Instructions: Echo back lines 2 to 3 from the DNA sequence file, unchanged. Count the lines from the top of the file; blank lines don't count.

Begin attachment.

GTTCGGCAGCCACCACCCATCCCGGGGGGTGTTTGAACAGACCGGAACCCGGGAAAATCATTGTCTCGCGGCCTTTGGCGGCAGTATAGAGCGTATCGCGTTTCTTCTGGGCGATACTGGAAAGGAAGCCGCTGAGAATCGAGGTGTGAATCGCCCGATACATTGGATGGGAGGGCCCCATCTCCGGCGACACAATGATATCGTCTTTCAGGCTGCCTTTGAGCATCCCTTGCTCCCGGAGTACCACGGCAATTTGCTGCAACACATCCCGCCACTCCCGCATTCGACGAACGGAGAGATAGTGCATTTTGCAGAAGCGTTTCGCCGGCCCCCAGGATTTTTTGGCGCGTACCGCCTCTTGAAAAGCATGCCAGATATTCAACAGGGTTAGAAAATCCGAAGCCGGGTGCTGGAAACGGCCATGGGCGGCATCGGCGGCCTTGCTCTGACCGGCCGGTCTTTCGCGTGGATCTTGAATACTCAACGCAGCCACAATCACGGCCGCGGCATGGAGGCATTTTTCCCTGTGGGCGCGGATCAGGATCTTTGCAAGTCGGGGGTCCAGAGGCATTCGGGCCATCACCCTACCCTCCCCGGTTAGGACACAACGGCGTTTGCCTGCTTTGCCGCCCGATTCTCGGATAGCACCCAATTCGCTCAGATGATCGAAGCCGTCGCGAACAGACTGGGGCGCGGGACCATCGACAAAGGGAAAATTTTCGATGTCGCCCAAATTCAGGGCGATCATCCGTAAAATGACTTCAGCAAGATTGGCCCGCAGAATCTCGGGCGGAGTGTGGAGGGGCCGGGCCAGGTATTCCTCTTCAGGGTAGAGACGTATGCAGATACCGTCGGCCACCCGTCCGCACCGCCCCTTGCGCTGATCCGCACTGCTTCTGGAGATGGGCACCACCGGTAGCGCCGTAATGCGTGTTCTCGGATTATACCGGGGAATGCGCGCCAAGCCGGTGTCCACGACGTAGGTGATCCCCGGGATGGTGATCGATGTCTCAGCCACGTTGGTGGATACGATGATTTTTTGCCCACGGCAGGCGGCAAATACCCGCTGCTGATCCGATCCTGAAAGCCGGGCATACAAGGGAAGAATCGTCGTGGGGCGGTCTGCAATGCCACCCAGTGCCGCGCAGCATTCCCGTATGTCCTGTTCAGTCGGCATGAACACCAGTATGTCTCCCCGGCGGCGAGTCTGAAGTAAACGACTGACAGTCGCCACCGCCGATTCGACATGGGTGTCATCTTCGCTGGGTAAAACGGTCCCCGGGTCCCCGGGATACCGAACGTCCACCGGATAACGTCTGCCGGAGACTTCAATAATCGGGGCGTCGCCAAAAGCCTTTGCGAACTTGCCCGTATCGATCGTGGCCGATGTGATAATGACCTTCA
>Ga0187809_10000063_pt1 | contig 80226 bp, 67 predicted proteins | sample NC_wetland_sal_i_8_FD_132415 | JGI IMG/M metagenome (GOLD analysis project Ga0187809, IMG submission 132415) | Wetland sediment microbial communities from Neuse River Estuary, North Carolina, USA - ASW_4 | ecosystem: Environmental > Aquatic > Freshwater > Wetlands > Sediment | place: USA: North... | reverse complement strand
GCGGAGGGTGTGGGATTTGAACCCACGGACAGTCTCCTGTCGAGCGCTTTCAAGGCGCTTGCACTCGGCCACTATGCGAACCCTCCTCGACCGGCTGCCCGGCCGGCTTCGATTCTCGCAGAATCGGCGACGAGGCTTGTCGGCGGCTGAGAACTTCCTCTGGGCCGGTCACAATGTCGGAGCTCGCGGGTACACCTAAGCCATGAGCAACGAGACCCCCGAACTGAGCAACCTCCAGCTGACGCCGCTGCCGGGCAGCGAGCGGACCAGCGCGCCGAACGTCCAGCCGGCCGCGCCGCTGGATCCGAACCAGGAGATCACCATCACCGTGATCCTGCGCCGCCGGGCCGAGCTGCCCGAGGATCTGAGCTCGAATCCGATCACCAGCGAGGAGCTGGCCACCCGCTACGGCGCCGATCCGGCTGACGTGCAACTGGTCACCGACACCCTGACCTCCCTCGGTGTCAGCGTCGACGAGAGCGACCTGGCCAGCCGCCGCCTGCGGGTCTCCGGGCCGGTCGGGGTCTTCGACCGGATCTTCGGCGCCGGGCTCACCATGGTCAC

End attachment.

>Ga0187809_10000063_pt1 | contig 80226 bp, 67 predicted proteins | sample NC_wetland_sal_i_8_FD_132415 | JGI IMG/M metagenome (GOLD analysis project Ga0187809, IMG submission 132415) | Wetland sediment microbial communities from Neuse River Estuary, North Carolina, USA - ASW_4 | ecosystem: Environmental > Aquatic > Freshwater > Wetlands > Sediment | place: USA: North... | reverse complement strand
GCGGAGGGTGTGGGATTTGAACCCACGGACAGTCTCCTGTCGAGCGCTTTCAAGGCGCTTGCACTCGGCCACTATGCGAACCCTCCTCGACCGGCTGCCCGGCCGGCTTCGATTCTCGCAGAATCGGCGACGAGGCTTGTCGGCGGCTGAGAACTTCCTCTGGGCCGGTCACAATGTCGGAGCTCGCGGGTACACCTAAGCCATGAGCAACGAGACCCCCGAACTGAGCAACCTCCAGCTGACGCCGCTGCCGGGCAGCGAGCGGACCAGCGCGCCGAACGTCCAGCCGGCCGCGCCGCTGGATCCGAACCAGGAGATCACCATCACCGTGATCCTGCGCCGCCGGGCCGAGCTGCCCGAGGATCTGAGCTCGAATCCGATCACCAGCGAGGAGCTGGCCACCCGCTACGGCGCCGATCCGGCTGACGTGCAACTGGTCACCGACACCCTGACCTCCCTCGGTGTCAGCGTCGACGAGAGCGACCTGGCCAGCCGCCGCCTGCGGGTCTCCGGGCCGGTCGGGGTCTTCGACCGGATCTTCGGCGCCGGGCTCACCATGGTCAC